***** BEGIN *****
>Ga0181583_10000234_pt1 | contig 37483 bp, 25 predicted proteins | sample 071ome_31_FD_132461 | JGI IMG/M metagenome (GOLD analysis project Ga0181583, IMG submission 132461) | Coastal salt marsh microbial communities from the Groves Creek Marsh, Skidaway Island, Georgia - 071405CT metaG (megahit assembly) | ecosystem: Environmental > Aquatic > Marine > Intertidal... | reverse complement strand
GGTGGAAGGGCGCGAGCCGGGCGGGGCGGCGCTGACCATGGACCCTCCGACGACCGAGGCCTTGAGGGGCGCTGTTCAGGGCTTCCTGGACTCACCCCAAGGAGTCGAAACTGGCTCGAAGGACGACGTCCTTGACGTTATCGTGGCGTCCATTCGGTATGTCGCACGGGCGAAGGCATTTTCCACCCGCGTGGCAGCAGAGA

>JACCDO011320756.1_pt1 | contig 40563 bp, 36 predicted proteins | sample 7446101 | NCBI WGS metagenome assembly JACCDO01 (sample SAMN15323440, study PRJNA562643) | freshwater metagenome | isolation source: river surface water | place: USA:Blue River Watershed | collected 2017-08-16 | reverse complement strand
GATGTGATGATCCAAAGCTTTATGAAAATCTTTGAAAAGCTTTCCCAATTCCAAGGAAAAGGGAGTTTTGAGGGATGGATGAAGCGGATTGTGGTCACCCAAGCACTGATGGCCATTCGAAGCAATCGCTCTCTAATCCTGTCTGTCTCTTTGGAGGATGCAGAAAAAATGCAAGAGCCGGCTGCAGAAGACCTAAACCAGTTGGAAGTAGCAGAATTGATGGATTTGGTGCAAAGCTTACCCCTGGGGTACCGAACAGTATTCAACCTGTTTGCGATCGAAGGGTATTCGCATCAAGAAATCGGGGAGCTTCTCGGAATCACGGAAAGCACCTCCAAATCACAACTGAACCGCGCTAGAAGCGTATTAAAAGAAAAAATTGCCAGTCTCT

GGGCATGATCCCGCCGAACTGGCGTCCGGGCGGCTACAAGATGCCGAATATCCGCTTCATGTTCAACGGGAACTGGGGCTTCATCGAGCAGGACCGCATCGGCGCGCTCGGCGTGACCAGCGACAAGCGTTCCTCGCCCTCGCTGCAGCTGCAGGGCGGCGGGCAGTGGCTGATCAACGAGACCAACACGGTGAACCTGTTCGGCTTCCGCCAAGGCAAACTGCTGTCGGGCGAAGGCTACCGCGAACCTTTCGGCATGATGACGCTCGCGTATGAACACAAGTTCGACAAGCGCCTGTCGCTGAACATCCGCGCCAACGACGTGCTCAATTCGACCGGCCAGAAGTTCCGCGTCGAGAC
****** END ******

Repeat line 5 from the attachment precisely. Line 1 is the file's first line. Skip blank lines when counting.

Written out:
GGGCATGATCCCGCCGAACTGGCGTCCGGGCGGCTACAAGATGCCGAATATCCGCTTCATGTTCAACGGGAACTGGGGCTTCATCGAGCAGGACCGCATCGGCGCGCTCGGCGTGACCAGCGACAAGCGTTCCTCGCCCTCGCTGCAGCTGCAGGGCGGCGGGCAGTGGCTGATCAACGAGACCAACACGGTGAACCTGTTCGGCTTCCGCCAAGGCAAACTGCTGTCGGGCGAAGGCTACCGCGAACCTTTCGGCATGATGACGCTCGCGTATGAACACAAGTTCGACAAGCGCCTGTCGCTGAACATCCGCGCCAACGACGTGCTCAATTCGACCGGCCAGAAGTTCCGCGTCGAGAC